A similar case of medical futility is putting babies with anencephaly, a rare condition in which a fetus does not develop a brain, on life support. Since such being is born without a brain, we can hardly speak of a “person”. Also in this case the most meaningful purpose of keeping such being on life support is for organ transplantation. Any other application, is a waste of expensive medical equipment.

Such cases of medical futility are unethical, because the deprive resources which could be used to treat people who can be saved. It does not make sense to use medical resources to save those who are already dead, while others are dying unnecessarily.

But let’s return to the argument the hospital used to keep Ms. Munoz on life support, until the court ordered to halt this treatment. They argued that they intended to save Ms. Munoz’ unborn child. Suppose, for the sake of argument, that we assume that the fetus could be brought to term as a healthy child. Then it would be better if we had a machine, an artificial uterus, to which the fetus could be transferred. Thereafter we could his brain-dead mother let rest in peace. This would save the husband, family and friends of the deceased a lot of emotional distress and legal costs.

Hollande and the separation of the public and the private sphere

French president Hollande has certainly become the subject of a controversy surrounding his affair with another woman than his then-current romantic partner. In line with France’s republican culture, this affair did not cause any uproar among the citizens of the French Republic. In sharp contrast with similar events in the UK or the USA, where the private life of politicians is less protected from the public eye.

The reason why the French don’t bother much about the private life of their president, has to be sought in the strong role republican thought plays in French political culture. Hence we have to understand what republicanism is.

The word Republic is derived from the Latin phrase Res Publica which can be translated into English as the public interest.  Res means thing or interest, and the English word public comes from publica, the English term commonwealth has a similar structure as res publica. Hence a republic is a system of government which promotes the public interest and consequently a state which only serves the interest of the government or a privileged part of the population is by definition not a republic.

A theme central to classical republicanism is the distinction between the public and the private sphere, a concept which dates back to Aristotle. In the private sphere (res privata) the individual is sovereign, and in the public realm sovereignty is shared by the members of the community. In less abstract terms one’s household belongs to the private sphere, and is under the full authority of the individual; whilst the things outside the households belong to public sphere and are under the shared authority of the community.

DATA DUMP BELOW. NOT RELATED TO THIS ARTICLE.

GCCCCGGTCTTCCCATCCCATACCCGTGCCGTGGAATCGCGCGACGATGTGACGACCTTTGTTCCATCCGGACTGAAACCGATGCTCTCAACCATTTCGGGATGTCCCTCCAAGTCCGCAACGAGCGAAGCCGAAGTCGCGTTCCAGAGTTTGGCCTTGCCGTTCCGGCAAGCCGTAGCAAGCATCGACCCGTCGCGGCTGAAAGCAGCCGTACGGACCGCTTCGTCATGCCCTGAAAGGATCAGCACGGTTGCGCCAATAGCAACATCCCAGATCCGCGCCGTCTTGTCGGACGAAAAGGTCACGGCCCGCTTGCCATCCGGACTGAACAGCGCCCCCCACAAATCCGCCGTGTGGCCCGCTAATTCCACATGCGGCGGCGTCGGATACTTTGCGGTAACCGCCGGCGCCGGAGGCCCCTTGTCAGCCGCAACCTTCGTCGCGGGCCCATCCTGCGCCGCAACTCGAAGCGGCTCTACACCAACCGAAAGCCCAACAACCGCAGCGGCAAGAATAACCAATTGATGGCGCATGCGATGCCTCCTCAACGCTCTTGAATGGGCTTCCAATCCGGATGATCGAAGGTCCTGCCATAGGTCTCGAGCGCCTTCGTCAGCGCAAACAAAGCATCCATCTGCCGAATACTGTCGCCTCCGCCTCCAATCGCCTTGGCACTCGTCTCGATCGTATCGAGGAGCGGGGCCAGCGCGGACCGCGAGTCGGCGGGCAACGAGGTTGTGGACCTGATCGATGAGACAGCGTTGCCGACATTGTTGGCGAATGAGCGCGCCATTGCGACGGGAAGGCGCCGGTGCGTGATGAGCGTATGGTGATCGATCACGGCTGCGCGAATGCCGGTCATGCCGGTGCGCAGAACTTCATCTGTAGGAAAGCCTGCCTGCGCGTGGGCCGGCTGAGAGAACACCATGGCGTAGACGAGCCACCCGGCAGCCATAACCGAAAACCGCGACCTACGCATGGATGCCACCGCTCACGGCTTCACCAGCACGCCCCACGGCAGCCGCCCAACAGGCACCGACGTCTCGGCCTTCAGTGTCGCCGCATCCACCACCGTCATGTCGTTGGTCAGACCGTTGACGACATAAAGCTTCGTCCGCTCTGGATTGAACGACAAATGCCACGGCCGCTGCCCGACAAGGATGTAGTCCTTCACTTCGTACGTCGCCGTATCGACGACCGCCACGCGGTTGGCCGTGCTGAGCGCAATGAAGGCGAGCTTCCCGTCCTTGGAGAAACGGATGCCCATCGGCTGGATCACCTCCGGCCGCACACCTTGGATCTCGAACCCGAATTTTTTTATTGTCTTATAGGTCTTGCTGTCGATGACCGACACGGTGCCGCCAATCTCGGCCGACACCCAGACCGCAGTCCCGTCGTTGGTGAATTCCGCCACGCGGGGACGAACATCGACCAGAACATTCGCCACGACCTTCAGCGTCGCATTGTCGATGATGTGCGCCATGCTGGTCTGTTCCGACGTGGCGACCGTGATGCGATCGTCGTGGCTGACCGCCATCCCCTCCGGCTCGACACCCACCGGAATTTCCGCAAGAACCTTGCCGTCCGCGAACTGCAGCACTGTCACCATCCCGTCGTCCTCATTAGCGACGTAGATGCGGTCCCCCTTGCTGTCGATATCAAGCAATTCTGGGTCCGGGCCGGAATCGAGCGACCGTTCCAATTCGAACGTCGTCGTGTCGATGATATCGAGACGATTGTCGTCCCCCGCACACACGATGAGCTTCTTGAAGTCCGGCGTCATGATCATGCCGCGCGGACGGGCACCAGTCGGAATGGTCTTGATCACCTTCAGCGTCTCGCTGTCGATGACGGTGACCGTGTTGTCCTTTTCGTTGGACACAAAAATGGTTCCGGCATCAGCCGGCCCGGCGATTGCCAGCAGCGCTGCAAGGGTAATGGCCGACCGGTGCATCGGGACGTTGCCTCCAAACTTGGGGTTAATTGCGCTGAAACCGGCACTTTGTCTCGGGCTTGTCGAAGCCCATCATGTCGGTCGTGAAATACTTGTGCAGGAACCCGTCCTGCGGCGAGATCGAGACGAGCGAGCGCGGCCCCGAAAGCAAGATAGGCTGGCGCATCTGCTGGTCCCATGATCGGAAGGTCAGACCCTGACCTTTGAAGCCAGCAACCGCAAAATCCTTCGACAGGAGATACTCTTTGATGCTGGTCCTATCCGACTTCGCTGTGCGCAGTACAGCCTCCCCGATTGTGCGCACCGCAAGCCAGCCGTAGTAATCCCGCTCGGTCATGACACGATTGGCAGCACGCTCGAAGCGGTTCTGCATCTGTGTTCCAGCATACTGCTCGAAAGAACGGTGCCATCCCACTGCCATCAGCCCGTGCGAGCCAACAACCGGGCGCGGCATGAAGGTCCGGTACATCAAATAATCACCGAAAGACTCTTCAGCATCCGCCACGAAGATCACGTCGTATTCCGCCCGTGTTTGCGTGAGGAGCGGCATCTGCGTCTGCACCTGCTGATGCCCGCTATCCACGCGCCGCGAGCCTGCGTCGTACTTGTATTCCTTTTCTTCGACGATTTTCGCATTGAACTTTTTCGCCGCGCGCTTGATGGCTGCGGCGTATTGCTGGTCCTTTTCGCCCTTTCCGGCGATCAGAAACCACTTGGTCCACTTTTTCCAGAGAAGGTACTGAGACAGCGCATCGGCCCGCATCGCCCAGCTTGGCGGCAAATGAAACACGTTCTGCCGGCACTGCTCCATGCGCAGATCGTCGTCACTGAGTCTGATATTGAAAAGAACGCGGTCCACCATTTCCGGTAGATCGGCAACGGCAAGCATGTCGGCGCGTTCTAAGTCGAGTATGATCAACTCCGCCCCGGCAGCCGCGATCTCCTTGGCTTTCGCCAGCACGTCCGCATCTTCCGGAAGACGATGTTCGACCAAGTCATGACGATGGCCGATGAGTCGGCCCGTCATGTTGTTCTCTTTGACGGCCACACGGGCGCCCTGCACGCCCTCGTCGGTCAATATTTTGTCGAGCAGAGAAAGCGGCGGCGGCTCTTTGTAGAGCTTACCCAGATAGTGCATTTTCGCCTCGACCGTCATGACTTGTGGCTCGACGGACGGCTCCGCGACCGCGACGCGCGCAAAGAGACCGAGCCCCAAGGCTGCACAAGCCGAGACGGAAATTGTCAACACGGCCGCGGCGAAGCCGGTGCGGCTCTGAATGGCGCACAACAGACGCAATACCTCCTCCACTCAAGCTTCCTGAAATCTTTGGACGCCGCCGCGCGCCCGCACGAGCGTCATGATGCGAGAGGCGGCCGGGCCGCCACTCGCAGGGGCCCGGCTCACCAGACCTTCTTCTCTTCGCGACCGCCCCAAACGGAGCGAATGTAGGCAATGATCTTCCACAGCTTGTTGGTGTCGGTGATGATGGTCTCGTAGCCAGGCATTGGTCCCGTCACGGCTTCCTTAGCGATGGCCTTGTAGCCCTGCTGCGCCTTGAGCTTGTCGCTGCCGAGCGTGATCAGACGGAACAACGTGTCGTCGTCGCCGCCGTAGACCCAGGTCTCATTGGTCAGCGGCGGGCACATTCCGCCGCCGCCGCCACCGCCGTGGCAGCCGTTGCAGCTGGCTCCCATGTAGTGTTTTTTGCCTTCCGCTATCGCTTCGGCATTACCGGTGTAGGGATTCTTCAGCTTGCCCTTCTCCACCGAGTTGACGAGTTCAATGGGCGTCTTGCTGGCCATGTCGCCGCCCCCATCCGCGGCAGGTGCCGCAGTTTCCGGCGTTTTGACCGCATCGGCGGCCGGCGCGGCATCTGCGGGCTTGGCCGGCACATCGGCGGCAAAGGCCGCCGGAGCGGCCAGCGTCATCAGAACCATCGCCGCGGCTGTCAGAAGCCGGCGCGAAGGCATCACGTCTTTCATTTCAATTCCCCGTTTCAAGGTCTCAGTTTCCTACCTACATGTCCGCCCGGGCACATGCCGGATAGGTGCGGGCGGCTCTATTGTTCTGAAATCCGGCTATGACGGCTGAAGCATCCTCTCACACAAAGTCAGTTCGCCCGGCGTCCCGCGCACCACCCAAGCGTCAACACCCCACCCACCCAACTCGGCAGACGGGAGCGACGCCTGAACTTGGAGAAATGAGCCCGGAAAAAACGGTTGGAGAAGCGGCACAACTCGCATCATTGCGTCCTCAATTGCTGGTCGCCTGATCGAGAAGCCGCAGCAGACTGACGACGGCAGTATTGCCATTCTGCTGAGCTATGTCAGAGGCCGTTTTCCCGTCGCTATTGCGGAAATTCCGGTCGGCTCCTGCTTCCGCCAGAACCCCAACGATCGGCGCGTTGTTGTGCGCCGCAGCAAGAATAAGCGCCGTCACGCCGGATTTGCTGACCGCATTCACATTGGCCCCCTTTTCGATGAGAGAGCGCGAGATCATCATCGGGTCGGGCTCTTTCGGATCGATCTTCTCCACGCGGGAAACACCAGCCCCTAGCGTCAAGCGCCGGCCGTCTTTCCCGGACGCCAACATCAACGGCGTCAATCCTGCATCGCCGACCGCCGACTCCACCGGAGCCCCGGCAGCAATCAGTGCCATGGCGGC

For classical republicans the government has no business in what citizens do in their private spheres, since the proper function of the government is to maintain the public sphere. Only if actions in the private sphere do violate the rights of others or endanger the public realm, the government is allowed to interfere in the private realm and only to the extent as is necessary to protect people’s rights and the public sphere. Any other intrusion of the government in the private realm is, in the eyes of classical republicans, a kind usurpation.

Since in classical republicanism the government is supposed to represent and serve the public, we can substitute the word government with public in the analysis of the previous paragraph. Hence we can conclude that according to classical republicanism the public has no interest to interfere with one’s private life.

Voluntary castration for sexual offenders?

In the comment section of our last post on indefinite sentencing, a few regular our commenters made several suggestions for the penal system of space settlements. One suggested that criminals serving an indefinite sentence should be given the opportunity to volunteer for medical experiments, another person argued for the reintroduction of exile. Fortunately for him, we have discussed the concept of penal transportation earlier on this site.

Penal transportation is a kind of exile, and the system of penal transportation we have proposed we combine the idea of indefinite sentencing with exile. In that post we also argued that certain sexual offenders are among the persons who need to be isolated from society.

The primary reason for sending sexual offenders to a penal colony is to prevent them from re-offending, but in case of these category of criminals there might be an alternative: voluntary castration. With castration we mean surgical castration. In countries as Germany and the Czech Republic it is a common practice to offer sexual offenders to undergo surgical castration in return of a reduce sentence. According to Czech authorities this practice is quite effective as almost none of the castrated convicts committed further crimes.